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Quinn listens to coach’s advice

Andrew Soukup | Thursday, January 29, 2004

Exactly three minutes into Notre Dame’s 72-62 win against Miami Wednesday night, Chris Quinn stopped his sprint down the left side of the court, caught a pass, and drilled a 3-pointer that sent the Joyce Center crowd into a frenzy.Another minute expired on the game clock, and Quinn again found himself all alone on the left side of the court with the ball in his hands. He launched another 3-point shot toward the basket, and watched as it hit exactly nothing – an ugly airball that caused the sophomore’s shoulders to briefly slump.On the Irish sideline, Irish coach Mike Brey grinned.Quinn was finally playing aggressively.”We had this thing in the game notes … that he didn’t have a turnover for five games,” Brey said of Quinn’s turnover-less streak earlier in the season. “Throw one in the band. Be more aggressive,” the coach told his guard.So the sophomore did.And he picked a good night to do so. On a night where Chris Thomas struggled to score – something that normally spells doom for the Irish – Quinn responded by handling the ball more and smoothly running the offense.The player, who Brey jokingly referred to last year as “the 12-year-old,” because that was exactly how old he looked, helped the Irish play more maturely. And it was about time, for Quinn had recently looked less like one of the better starters in the Big East and more like a so-so sixth man afraid to take stats away from the starters.If Notre Dame makes the NCAA Tournament, scholars may look back at the 10:17 mark in the second half as the point where the Irish discovered their identity.Earlier, Brey had already barked at Thomas for not passing the ball down quicker to Francis, who was simply abusing an undersized and undertalented Miami defense.But after one sickening play, where Thomas flipped an ugly something (it was hard to tell if it was a pass or a shot) off the backboard, Brey’s ire was apparently sufficiently raised.Out came Thomas for his first breather in over 60 minutes. In came a stretch where the Irish showed how good they can be.With their star point guard off the floor, Quinn calmly dictated the game. The player who the Hurricanes defense was designed to contain was no longer on the court, and Miami looked lost. In a four-minute stretch with Thomas on the bench, Notre Dame stretched a seven-point margin into a 14-point lead keyed largely by stingy defense and Quinn’s calm management of the game.By the time Thomas returned with 6:42 left, the game was all but over.Much like Notre Dame’s win earlier this year against DePaul, when the Irish were reeling from losses against Marquette, Central Michigan and Indiana, Wednesday’s win over Miami may have been a remedy the Irish needed to erase performances against Syracuse and Kentucky.At the center of Notre Dame’s success Wednesday rested Quinn, whose steady combination of efficiency and aggressiveness gave the Irish a win they desperately needed.And Brey wants him to keep playing like that. Even if it means his sophomore guard fires more airballs.”I don’t care,” the Irish coach said. “Get on back, steal it, and shoot it again.”We need him to be aggressive.”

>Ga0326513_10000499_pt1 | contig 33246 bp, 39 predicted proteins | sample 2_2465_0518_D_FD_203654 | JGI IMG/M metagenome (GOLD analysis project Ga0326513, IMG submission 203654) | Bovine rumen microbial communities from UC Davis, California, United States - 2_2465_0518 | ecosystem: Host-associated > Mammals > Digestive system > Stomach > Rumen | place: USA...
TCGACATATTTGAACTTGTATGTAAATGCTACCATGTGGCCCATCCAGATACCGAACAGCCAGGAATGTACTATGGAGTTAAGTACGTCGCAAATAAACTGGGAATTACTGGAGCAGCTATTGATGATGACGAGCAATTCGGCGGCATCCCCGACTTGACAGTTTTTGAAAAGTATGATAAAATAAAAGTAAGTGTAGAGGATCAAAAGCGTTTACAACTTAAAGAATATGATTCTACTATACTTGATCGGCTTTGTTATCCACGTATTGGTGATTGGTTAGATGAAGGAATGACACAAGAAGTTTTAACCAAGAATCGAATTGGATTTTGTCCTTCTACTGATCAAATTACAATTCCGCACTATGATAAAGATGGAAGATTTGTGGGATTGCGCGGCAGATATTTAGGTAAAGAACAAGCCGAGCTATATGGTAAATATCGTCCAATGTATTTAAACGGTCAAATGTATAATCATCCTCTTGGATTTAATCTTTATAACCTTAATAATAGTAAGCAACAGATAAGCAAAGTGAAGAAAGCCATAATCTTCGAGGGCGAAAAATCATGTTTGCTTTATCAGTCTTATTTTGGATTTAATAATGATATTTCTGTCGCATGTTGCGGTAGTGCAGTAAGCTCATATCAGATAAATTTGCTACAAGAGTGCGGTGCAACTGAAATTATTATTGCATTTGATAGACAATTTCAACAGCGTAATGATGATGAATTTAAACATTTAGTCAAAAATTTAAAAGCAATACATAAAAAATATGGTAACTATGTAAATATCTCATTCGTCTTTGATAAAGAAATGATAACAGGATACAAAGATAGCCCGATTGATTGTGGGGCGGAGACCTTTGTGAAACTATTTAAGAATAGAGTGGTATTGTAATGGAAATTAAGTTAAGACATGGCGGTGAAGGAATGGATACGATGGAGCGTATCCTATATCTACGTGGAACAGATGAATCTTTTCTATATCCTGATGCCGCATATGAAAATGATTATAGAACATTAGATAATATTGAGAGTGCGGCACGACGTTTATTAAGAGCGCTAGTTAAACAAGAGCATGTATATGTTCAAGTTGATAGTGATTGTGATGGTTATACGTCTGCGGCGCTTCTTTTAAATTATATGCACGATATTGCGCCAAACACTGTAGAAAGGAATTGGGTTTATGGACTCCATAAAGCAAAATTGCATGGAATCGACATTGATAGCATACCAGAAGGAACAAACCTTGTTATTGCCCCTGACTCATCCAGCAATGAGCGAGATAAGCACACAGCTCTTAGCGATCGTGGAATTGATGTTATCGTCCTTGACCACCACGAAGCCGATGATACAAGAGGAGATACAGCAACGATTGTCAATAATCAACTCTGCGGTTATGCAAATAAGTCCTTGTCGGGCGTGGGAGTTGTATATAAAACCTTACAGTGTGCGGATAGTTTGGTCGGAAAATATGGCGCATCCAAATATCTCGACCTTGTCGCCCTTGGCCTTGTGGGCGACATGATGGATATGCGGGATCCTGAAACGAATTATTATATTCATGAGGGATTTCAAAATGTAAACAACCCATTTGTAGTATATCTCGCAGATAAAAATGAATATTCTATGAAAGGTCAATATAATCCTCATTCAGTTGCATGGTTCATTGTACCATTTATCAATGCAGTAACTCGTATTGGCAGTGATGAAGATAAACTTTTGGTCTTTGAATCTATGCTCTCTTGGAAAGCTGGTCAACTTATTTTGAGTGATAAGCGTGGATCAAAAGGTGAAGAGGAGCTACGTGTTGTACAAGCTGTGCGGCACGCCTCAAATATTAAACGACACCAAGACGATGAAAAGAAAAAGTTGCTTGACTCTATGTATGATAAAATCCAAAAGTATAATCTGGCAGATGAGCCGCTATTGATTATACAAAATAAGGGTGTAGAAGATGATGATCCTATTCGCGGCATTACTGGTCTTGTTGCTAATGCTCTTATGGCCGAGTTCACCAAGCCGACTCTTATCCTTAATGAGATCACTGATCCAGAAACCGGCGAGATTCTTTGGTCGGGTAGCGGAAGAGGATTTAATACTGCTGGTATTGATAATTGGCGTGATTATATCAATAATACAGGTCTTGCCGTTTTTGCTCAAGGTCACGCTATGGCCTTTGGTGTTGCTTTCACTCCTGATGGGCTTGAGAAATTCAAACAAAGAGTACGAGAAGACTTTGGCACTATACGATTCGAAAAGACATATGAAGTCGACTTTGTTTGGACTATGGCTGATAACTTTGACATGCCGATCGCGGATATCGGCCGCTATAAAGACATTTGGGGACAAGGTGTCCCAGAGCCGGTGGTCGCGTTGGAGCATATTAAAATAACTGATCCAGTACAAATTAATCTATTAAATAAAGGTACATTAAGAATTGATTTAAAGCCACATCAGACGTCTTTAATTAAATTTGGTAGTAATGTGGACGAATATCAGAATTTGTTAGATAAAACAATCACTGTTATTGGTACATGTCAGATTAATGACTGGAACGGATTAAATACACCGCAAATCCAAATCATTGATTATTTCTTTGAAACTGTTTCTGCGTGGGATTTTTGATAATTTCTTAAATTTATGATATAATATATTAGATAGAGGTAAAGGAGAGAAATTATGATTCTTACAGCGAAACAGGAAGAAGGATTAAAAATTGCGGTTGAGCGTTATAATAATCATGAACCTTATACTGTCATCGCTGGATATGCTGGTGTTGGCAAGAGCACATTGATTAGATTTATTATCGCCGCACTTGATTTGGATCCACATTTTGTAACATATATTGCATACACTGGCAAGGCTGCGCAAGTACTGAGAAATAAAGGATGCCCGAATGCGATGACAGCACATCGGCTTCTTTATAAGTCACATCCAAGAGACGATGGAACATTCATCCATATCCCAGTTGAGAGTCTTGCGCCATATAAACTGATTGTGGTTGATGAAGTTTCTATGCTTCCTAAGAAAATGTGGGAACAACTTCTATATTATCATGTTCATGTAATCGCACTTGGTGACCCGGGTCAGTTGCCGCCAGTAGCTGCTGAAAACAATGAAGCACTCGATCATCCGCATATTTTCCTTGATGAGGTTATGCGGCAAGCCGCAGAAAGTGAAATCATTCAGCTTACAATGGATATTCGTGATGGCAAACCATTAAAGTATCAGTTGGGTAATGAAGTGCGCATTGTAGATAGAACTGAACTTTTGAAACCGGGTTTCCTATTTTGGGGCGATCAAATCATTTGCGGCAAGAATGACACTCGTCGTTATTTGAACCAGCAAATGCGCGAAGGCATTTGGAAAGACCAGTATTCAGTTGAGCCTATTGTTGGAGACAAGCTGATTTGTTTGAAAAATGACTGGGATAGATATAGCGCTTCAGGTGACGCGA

The views expresse in this column are those of the author and not neccessarily those of The Observer. Contact Andrew Soukup at asoukup@nd.edu.